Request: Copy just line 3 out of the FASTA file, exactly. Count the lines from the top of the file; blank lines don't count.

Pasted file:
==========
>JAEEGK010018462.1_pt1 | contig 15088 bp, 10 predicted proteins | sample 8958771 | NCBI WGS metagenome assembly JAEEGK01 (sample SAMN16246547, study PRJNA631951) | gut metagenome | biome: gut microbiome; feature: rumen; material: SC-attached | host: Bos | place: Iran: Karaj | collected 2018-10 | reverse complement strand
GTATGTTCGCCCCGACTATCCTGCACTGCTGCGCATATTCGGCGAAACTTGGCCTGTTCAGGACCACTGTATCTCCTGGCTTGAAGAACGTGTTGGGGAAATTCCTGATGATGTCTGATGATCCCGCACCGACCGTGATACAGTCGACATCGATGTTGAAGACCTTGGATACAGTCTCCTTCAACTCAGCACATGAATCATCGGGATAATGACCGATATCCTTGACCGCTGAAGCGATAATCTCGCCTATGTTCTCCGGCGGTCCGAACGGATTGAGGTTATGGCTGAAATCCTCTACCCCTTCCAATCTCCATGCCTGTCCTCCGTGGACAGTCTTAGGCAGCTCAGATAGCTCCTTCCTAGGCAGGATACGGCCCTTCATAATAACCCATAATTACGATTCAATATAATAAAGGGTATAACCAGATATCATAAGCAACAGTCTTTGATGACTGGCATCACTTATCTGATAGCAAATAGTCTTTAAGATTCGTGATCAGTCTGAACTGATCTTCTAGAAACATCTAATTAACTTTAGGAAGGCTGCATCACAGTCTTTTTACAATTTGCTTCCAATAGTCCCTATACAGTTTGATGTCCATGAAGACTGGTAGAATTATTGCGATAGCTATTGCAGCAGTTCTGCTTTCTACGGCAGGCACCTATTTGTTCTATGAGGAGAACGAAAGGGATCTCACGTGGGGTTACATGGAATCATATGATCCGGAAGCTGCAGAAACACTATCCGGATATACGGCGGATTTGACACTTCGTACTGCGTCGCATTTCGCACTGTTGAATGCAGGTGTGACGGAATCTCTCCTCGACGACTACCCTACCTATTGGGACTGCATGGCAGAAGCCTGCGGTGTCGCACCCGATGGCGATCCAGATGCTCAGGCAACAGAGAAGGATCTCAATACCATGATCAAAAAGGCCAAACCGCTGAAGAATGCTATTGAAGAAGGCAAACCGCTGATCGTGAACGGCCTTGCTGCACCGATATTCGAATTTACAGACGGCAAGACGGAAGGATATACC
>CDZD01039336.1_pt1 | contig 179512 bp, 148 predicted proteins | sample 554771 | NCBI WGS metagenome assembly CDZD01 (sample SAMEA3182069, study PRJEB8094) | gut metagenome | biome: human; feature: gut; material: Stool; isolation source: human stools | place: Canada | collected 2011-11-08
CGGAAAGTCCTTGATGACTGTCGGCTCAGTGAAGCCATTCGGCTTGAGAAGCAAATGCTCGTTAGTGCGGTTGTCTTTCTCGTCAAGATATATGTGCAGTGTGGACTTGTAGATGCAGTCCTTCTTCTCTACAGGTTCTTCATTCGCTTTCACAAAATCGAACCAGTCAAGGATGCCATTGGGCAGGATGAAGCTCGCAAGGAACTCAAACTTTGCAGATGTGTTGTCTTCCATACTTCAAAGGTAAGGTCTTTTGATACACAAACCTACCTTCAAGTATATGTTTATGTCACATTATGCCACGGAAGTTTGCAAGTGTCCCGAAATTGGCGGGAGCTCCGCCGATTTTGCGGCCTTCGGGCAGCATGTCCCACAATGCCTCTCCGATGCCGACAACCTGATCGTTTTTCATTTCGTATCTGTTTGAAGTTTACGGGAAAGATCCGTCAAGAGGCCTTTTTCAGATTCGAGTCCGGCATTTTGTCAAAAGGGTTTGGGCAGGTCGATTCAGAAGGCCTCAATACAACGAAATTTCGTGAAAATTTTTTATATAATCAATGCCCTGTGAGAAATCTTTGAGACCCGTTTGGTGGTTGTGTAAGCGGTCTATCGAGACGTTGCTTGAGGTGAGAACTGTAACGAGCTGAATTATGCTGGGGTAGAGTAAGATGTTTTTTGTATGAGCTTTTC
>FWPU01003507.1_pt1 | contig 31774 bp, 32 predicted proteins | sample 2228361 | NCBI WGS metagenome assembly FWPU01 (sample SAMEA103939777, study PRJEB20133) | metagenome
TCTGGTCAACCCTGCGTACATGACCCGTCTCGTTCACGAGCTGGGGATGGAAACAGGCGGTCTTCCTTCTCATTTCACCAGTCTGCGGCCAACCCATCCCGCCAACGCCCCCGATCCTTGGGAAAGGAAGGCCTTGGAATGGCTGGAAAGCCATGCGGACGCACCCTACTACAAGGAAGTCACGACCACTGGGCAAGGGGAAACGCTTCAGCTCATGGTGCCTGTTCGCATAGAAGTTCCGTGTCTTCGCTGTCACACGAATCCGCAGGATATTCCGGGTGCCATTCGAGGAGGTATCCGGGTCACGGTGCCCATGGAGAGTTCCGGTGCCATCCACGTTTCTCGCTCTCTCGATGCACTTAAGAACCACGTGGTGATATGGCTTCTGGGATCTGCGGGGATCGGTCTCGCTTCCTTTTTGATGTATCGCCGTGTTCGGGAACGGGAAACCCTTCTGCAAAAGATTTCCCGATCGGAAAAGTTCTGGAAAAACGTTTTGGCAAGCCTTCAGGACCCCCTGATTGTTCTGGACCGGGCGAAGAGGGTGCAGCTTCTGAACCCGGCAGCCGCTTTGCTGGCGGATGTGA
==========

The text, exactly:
>CDZD01039336.1_pt1 | contig 179512 bp, 148 predicted proteins | sample 554771 | NCBI WGS metagenome assembly CDZD01 (sample SAMEA3182069, study PRJEB8094) | gut metagenome | biome: human; feature: gut; material: Stool; isolation source: human stools | place: Canada | collected 2011-11-08